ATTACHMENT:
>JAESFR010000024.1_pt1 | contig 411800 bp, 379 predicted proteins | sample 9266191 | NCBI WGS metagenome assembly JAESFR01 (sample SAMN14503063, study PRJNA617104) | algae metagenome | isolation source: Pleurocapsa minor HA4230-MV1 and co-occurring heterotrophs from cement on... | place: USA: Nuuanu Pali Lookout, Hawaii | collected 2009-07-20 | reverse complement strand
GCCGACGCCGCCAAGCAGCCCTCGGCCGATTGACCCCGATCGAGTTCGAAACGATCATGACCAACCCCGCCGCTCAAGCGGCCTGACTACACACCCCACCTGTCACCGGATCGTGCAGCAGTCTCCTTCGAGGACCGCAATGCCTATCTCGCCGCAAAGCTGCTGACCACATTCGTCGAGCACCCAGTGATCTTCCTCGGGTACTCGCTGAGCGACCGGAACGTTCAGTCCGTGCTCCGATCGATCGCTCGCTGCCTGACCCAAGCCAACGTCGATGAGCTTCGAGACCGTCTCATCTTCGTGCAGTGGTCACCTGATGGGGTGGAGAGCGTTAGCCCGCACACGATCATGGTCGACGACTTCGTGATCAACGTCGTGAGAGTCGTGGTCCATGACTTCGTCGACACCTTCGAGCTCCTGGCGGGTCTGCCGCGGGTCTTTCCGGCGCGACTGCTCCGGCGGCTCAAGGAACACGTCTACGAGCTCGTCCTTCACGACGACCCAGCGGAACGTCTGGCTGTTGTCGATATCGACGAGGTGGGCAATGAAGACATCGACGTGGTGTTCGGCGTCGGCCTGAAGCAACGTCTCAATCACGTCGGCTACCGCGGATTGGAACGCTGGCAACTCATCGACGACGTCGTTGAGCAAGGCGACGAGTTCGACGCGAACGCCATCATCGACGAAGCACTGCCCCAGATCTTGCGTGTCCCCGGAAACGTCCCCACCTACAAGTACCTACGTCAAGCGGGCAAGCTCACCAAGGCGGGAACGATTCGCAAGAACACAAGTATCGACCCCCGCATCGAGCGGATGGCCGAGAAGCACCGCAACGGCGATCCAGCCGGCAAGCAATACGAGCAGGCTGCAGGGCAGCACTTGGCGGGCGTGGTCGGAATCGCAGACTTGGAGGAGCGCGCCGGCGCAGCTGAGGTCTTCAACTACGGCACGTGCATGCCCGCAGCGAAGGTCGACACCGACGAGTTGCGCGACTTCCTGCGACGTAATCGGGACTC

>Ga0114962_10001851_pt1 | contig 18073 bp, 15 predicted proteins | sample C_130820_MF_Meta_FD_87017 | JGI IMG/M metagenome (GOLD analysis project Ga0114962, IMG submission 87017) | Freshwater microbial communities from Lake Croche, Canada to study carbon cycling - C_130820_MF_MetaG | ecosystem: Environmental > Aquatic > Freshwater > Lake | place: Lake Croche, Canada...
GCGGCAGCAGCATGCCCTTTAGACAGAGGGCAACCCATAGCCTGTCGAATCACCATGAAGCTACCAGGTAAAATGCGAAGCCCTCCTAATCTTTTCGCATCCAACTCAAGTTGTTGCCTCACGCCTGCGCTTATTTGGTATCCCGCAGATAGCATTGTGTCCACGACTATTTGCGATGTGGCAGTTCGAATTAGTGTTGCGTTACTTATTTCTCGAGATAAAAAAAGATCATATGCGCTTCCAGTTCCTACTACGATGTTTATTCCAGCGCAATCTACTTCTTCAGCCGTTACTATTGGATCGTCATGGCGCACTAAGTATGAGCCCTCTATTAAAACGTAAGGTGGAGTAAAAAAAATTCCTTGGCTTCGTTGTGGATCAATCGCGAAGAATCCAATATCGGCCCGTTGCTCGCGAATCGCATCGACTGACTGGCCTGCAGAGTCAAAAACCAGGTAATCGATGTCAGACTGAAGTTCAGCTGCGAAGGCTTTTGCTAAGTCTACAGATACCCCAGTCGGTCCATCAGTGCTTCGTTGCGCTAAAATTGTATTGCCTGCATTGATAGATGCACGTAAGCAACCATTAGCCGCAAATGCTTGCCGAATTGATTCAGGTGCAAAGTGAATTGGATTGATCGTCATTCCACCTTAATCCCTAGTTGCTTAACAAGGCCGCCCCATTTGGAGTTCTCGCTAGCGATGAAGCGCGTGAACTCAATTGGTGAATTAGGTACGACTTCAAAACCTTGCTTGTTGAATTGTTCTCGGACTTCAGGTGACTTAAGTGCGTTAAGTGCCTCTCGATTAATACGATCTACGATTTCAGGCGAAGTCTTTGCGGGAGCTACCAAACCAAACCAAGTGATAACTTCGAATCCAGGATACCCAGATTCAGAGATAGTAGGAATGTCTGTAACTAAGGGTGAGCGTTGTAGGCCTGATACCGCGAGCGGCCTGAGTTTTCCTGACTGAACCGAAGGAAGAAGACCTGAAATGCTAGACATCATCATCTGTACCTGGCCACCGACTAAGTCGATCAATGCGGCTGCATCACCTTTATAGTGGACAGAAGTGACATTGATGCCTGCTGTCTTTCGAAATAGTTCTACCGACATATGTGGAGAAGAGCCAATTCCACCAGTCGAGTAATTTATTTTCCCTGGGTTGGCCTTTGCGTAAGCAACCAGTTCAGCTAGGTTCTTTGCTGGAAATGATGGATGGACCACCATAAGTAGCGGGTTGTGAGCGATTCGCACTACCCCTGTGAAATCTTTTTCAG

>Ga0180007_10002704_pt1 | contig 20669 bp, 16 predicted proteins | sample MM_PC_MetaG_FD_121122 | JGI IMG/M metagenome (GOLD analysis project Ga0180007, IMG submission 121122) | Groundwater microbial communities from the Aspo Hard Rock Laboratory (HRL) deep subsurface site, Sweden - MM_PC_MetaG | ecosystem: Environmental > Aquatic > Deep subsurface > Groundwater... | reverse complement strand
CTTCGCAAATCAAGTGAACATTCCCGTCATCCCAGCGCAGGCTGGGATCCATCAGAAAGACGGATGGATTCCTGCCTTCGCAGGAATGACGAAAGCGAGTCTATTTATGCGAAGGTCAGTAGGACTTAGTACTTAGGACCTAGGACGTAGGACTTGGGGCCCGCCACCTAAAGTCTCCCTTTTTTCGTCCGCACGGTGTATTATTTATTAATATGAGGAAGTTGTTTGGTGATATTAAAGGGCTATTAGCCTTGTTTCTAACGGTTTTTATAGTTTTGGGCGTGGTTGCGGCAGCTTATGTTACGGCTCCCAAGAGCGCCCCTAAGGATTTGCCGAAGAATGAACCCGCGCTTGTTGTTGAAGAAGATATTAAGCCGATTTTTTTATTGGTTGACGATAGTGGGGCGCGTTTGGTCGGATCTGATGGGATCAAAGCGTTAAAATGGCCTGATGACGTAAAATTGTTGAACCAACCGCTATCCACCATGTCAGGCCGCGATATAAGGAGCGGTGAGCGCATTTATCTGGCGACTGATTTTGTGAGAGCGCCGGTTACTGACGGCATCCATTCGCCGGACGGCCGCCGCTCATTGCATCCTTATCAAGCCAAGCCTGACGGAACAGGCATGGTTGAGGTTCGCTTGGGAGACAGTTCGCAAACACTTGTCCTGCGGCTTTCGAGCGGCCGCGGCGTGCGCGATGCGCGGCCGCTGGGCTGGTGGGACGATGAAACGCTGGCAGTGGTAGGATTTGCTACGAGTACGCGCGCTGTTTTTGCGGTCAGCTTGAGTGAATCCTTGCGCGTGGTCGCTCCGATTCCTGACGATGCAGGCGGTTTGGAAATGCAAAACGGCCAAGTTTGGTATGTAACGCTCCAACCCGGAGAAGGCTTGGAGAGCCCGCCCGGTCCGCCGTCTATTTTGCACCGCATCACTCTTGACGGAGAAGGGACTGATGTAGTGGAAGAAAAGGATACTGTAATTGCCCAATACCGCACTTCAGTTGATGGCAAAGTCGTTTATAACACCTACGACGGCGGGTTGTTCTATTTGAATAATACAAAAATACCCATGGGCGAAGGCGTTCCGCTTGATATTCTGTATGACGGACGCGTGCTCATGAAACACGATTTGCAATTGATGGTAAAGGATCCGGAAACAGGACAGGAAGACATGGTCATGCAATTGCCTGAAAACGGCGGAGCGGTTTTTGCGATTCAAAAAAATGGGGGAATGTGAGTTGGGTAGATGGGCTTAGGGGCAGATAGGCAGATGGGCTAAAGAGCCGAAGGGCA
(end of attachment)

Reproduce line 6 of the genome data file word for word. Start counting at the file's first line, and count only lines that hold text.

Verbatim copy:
CTTCGCAAATCAAGTGAACATTCCCGTCATCCCAGCGCAGGCTGGGATCCATCAGAAAGACGGATGGATTCCTGCCTTCGCAGGAATGACGAAAGCGAGTCTATTTATGCGAAGGTCAGTAGGACTTAGTACTTAGGACCTAGGACGTAGGACTTGGGGCCCGCCACCTAAAGTCTCCCTTTTTTCGTCCGCACGGTGTATTATTTATTAATATGAGGAAGTTGTTTGGTGATATTAAAGGGCTATTAGCCTTGTTTCTAACGGTTTTTATAGTTTTGGGCGTGGTTGCGGCAGCTTATGTTACGGCTCCCAAGAGCGCCCCTAAGGATTTGCCGAAGAATGAACCCGCGCTTGTTGTTGAAGAAGATATTAAGCCGATTTTTTTATTGGTTGACGATAGTGGGGCGCGTTTGGTCGGATCTGATGGGATCAAAGCGTTAAAATGGCCTGATGACGTAAAATTGTTGAACCAACCGCTATCCACCATGTCAGGCCGCGATATAAGGAGCGGTGAGCGCATTTATCTGGCGACTGATTTTGTGAGAGCGCCGGTTACTGACGGCATCCATTCGCCGGACGGCCGCCGCTCATTGCATCCTTATCAAGCCAAGCCTGACGGAACAGGCATGGTTGAGGTTCGCTTGGGAGACAGTTCGCAAACACTTGTCCTGCGGCTTTCGAGCGGCCGCGGCGTGCGCGATGCGCGGCCGCTGGGCTGGTGGGACGATGAAACGCTGGCAGTGGTAGGATTTGCTACGAGTACGCGCGCTGTTTTTGCGGTCAGCTTGAGTGAATCCTTGCGCGTGGTCGCTCCGATTCCTGACGATGCAGGCGGTTTGGAAATGCAAAACGGCCAAGTTTGGTATGTAACGCTCCAACCCGGAGAAGGCTTGGAGAGCCCGCCCGGTCCGCCGTCTATTTTGCACCGCATCACTCTTGACGGAGAAGGGACTGATGTAGTGGAAGAAAAGGATACTGTAATTGCCCAATACCGCACTTCAGTTGATGGCAAAGTCGTTTATAACACCTACGACGGCGGGTTGTTCTATTTGAATAATACAAAAATACCCATGGGCGAAGGCGTTCCGCTTGATATTCTGTATGACGGACGCGTGCTCATGAAACACGATTTGCAATTGATGGTAAAGGATCCGGAAACAGGACAGGAAGACATGGTCATGCAATTGCCTGAAAACGGCGGAGCGGTTTTTGCGATTCAAAAAAATGGGGGAATGTGAGTTGGGTAGATGGGCTTAGGGGCAGATAGGCAGATGGGCTAAAGAGCCGAAGGGCA